In addition to the usual reviews and comments you would find on a horror movie blog, this is also a document of the wonderfully vast horror movie section of the video store I worked at in my youth.

Monday, July 26, 2010

Tasting The Local Flavour

Last Thursday, I took a trip out to the Underground Cinema to see Night of the Living Dead: Reanimated, but came by early as they were screening a locally produced indie called Zombie Dearest beforehand. I figured, why not support the home crowd, right?

Failed comedy writer Gus (David Kemker) tries to win back his ex-girlfriend Deborah (Shauna Black) by fixing up her old farmhouse. While excavating the septic line, he inadvertently digs up a zombie. In a flash of genius, Gus gets the zombie to do his work for him, but quickly realizes that keeping it a secret will be an even tougher job.

Now, I know this may not be fair, but when I hear tiny, locally-produced-for-nothing zombie movie, my first reaction is lower my standards. There I was watching this, expecting to cringe my way throughout, but you know what; those moments never came. To my surprise, it wasn't terrible. It's actually pretty funny comedy. Well, more specifically a romantic comedy with a zombie in it, but trust me, that's not as bad as it sounds.

The cinematography is excellent in Zombie Dearest and grabs you almost immediately. When a low budget film is shot well, that's the first thing you notice and it can instantly lift your opinion. Having a talented eye in your corner is invaluable. I can remember having the same thing happen in the opening moments of Street Trash. It also helps that it's a comedy that is, you know, actually good for a few laughs. Although it sometimes veers off into weird places, like this bizarre S&M montage that comes out of nowhere, it kept me interested throughout. The acting is, for the most part solid and David Sparrow, who you'll recognize instantly if you've spent anytime watching Canadian television, is great as the zombie workman, Quinto.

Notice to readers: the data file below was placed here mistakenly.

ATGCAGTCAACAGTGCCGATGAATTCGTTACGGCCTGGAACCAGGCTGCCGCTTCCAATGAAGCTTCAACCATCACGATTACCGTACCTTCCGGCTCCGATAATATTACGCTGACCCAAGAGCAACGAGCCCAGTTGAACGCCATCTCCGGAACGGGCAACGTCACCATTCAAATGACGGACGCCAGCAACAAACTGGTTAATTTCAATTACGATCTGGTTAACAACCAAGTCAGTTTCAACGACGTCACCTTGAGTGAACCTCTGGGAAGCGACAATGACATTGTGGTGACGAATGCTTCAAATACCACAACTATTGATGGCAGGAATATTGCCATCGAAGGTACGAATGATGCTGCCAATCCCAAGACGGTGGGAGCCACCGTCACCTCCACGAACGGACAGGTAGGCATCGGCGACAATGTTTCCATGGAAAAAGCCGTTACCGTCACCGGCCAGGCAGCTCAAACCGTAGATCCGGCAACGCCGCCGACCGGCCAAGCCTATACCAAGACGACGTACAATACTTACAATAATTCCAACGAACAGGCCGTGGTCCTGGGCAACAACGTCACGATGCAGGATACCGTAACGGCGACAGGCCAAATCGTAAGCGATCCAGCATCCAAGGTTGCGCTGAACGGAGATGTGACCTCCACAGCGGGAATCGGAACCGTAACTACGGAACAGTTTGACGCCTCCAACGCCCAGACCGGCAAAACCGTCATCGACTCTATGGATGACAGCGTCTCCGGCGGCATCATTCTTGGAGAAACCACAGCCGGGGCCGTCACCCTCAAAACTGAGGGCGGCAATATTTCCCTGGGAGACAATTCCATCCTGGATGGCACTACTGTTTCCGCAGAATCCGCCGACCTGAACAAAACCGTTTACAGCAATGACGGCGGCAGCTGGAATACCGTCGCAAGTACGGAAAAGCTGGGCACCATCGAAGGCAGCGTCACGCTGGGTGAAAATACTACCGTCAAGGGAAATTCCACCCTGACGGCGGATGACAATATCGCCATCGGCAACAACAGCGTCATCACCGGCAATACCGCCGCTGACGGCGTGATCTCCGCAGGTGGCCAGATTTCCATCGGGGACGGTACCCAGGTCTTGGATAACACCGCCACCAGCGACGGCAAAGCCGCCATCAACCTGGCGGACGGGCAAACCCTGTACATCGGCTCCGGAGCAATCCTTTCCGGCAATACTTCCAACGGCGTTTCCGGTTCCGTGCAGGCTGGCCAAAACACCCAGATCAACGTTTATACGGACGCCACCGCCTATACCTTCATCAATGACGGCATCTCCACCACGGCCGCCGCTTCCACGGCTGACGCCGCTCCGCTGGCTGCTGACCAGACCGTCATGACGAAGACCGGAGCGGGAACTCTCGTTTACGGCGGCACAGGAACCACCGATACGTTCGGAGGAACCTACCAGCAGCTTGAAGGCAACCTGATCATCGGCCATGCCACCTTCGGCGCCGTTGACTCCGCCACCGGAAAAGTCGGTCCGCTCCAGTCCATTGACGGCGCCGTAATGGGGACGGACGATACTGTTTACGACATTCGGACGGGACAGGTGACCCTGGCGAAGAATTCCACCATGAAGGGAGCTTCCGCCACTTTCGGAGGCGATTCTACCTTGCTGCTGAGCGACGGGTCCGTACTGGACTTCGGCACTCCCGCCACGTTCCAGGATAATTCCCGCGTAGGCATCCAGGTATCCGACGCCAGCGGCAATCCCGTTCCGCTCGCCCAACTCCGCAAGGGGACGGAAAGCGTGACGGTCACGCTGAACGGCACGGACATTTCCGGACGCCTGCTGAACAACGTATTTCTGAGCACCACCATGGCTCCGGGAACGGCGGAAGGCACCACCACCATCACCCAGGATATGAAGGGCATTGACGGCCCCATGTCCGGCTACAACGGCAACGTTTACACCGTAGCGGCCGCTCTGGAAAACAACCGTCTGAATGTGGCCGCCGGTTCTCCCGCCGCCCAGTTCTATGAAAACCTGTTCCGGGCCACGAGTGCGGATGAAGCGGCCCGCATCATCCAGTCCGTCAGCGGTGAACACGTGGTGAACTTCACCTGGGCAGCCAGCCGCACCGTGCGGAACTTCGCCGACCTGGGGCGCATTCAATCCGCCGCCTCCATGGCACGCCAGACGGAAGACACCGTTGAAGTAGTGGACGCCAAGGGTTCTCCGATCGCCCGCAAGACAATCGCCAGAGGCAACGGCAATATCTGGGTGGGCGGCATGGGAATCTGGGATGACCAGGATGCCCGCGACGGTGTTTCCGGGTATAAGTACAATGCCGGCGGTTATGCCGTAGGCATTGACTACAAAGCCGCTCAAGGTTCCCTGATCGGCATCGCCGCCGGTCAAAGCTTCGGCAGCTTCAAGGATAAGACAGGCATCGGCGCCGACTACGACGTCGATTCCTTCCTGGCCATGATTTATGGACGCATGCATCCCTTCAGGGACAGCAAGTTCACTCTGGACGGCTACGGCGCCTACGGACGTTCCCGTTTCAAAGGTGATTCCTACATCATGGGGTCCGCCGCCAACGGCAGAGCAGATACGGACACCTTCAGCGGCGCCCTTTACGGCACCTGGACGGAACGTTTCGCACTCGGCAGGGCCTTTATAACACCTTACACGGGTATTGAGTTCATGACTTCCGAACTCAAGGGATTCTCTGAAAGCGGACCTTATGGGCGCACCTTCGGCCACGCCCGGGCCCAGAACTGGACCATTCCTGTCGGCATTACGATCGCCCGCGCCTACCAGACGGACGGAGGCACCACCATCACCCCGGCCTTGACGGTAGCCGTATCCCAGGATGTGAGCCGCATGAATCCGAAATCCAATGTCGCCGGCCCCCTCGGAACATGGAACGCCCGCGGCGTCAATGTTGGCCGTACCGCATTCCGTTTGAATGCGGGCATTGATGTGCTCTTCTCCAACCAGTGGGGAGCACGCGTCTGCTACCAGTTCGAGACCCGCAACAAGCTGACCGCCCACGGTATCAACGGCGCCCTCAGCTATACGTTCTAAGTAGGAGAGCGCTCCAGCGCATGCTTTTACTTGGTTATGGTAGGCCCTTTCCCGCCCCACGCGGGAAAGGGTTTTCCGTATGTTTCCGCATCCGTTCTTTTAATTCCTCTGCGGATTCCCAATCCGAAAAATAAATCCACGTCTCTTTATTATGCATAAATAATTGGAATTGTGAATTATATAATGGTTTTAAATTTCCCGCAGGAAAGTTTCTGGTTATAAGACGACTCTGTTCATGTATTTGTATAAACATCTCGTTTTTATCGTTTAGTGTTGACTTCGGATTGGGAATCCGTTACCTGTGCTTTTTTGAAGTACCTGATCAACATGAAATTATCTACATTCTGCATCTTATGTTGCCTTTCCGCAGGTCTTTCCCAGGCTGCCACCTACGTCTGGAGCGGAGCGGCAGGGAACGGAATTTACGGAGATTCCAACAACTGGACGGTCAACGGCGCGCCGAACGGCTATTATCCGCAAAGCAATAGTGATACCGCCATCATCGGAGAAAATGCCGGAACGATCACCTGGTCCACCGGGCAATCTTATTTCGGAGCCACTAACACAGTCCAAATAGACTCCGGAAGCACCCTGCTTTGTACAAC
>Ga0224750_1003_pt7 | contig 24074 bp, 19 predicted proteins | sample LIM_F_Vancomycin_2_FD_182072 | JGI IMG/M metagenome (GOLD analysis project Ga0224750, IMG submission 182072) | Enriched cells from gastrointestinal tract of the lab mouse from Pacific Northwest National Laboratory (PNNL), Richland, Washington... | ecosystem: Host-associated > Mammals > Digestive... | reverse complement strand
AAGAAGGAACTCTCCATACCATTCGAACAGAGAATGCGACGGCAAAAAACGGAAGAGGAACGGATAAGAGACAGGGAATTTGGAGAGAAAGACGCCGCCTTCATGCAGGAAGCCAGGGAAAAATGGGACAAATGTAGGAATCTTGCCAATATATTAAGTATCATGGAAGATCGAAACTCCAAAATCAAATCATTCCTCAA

I wish more people turned out for the screening. There were about twenty people in the audience and over half of them worked on the film. I suspect they didn't really have any money to sink into advertising. The director David Kemker conducted a Q&A anyway where I was shocked to learn that they shot this on an impressive fourteen-day schedule.

Considering I took a gamble here, I was pleasantly surprised. I certainly got more enjoyment out of this picture, than I did from the one I actually showed up to see, but more on that later. Zombie Dearest is a quirky story that is competently made, which is more than I can say for a lot of micro-budget stuff out there. I'm not sure how big the audience is for a movie like this. The majority of zombie fans will likely find this on the tame side, and comedy fans generally prefer their movies sans flesh eaters, but you never know. If it were to pop up on VOD in the future, you may want to take a bite.


The Inevitable Zombie Apocalypse said...

You have a contact for the director? Maybe I can give him some exposure if he's interested in a review.

Jay Clarke said...

I don't, but let me see what I can find out.